• Colors of the glass can change with firing, especially with the glass rods I used. The back side looks a little different than the front. Fortunately, a clear cap kept the rod colors in tack.
  • More consistent, smaller patterns work, especially when the glass is cut up as you don't see as much of the larger, entire pattern. Also, I found that I prefer at least 4 different millefiori patterns to make the design interesting.
  • Tiny millefiori expand with each firing, especially when taken to a full fuse.
I'm excited about these new pendants and am in the process of making the next batch in blues and greens keeping the above lessons in mind. Let me know what you think of these.

Saturday, April 9, 2011

An Experiment in Frit Making: Lessons Learned

I mentioned that my goal this year is to use up my scrap glass. For the red, orange and yellow glass, I decided to try making frit as I typically use these colors in tandem and they typically do not fire as well in the higher temperatures used for pot melts.

Frit is basically crushed glass, which comes in a range of sizes from powder to coarser bits. Frit is made by crushing glass either with a hammer or a pre-made metal device called a "frit maker," which is designed to more easily crush the glass. Given that this is my first time and I'm not sure how often I'll be making frit, I decided to go with the hammer method. To make it easier to crush, I first quelch the glass. Quelching involves heating the glass (I heated the glass to 1000 degrees) and quickly cooling it in water. I heard that there would be steam and a little splattering at this point. This didn't happen with me although I could hear some sizzling when it first hit the water. As you can see the ice is still in tact after the glass was dumped in.

The glass is still in tact as well. I thought it might break up into pieces but it did not. However, there are tiny fractures in it. It has the sound of plastic rather than glass, and I can break a piece by bending it with my hands.

To crush the glass, I contained the glass using a stainless steel ring. As you crush the glass, the pieces want to fly somewhere and the ring helps keep them contained. I also placed a plastic baggie on top. The bag keeps the glass from flying but allows me to see through it. In addition, it keeps any metal from the hammer from falling into and contaminating the glass bits. I also placed the glass on a few pieces of re-inforced plastic tarp. The tarp was strong enough to withstand the crushing (although I had to double it towards the end) and didn't leave fragments of plastic in the glass.

After I crush the glass, I pour it into the frit sifter, which contains a grid on the bottom to separate the glass by size. The bigger pieces stay on the top and smaller pieces fall to the bottom. Fortunately, I want coarse pieces of glass, so I am saved from all the pounding required to get the glass to be really tiny :)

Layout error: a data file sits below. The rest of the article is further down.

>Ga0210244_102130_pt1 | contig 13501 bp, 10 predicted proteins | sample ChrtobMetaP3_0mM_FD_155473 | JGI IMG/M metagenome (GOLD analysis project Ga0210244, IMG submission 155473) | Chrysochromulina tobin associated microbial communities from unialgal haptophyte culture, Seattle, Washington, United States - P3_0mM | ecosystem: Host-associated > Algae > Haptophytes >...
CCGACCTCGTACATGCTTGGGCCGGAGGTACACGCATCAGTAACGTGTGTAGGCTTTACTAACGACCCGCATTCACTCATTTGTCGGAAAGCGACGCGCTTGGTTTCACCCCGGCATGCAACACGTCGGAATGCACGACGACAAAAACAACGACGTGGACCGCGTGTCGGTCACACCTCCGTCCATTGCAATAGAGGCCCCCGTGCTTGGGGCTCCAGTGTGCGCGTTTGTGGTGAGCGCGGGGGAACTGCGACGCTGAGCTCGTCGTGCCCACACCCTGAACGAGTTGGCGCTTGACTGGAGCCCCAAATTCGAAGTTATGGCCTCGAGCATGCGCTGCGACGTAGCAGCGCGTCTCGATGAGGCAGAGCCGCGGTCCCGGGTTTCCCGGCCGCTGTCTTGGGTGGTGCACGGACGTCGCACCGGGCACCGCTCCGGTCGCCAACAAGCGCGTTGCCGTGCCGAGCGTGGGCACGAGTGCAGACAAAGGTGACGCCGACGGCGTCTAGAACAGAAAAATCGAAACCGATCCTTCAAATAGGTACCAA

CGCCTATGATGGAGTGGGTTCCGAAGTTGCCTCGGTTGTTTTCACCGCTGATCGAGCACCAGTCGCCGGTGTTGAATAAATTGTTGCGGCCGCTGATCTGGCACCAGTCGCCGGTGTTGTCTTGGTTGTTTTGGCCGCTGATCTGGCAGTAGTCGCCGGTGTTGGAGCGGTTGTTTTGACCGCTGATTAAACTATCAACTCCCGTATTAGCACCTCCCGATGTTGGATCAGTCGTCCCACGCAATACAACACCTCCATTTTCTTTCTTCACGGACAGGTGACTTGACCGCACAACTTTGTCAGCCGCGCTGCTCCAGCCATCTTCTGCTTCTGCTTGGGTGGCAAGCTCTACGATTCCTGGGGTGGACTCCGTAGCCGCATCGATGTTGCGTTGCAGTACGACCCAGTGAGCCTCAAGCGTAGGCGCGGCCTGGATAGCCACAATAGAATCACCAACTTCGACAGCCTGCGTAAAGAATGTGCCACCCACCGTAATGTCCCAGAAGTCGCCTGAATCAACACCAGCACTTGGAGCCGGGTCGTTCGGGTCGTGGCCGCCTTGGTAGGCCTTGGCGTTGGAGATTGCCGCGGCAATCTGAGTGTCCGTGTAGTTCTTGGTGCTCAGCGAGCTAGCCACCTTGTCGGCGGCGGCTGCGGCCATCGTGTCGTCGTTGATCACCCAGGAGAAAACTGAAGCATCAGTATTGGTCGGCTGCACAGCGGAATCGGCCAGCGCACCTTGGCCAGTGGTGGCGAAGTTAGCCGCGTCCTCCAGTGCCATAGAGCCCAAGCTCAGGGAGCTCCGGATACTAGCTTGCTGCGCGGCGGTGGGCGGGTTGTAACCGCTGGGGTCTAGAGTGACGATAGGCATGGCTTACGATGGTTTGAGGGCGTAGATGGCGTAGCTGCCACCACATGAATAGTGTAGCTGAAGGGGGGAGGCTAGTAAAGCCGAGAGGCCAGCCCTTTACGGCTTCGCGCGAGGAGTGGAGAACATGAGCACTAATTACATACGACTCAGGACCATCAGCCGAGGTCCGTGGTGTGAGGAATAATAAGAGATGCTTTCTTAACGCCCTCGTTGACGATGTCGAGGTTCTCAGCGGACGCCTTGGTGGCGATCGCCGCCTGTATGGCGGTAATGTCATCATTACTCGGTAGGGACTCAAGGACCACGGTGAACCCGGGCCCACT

Lessons Learned:
Use a stainless steel bowl for heating the glass. This makes it easier to dump the glass into the bowl of water. I also used tongs and welder gloves to protect me from the heat.

Use the side elements to heat the kiln if you have this option. There's much less heat radiating out than if you're using the top elements (forgot about this with the second round).

Quelching, while more time-consuming, is much better than just hammering. The glass is easier to break and less prone to having sharp edges, which is a huge benefit! With all the broken glass, I did not get one cut and could run my hands through the broken glass. I'm positive that had I not quelched the glass, that I would have used my fair share of bandages.

Using the tarp, ring and baggies are great ideas, especially since this is fairly messy. The tarp is sturdy and great for pouring, while the ring and baggies help keep the glass contained. A vacuum cleaner is also a must.

Make the frit, starting with the lighter colored glass and move to the darker colors. While I vacuumed the tarp, ring and frit sifters between crushings, there's still a possibility that tiny bits of glass could have been transferred. Having each glass color be slight darker, minimizes the appearance of any stray fragments should this have happened.

Buy or make a frit sifter. Even if you want large pieces, you will get every size from powder to chunks. A frit sifter helps sort out these sizes and is especially helpful for the smaller sizes (powder, fine, medium).

Thoughts Moving Forward:

For me, frit making was a little more time consuming, labor intensive and messy than I would have liked. If I choose to make more items using frit, especially using smaller pieces of crushed glass, I would purchase pre-made frit rather than make it myself. However, given that this is a great way to use up my reds, oranges and yellows, I'll still continue to make frit. And, I might consider making more frit with excess glasses that I don't have alternative ways of using. For example, I have a lot of excess amber glass. Amber is not a glass that's in my color palette but was something that I used quite a bit for Christmas ornaments. Another consideration is how my fused glass pieces turn out with the frit I've made. I'll write about these projects as they happen down the road. I can tell you that the first one didn't turn out. However, now the challenge is to make it into something usable. Thank goodness for my tile saw! More on this in future posts (once I create something worth sharing)...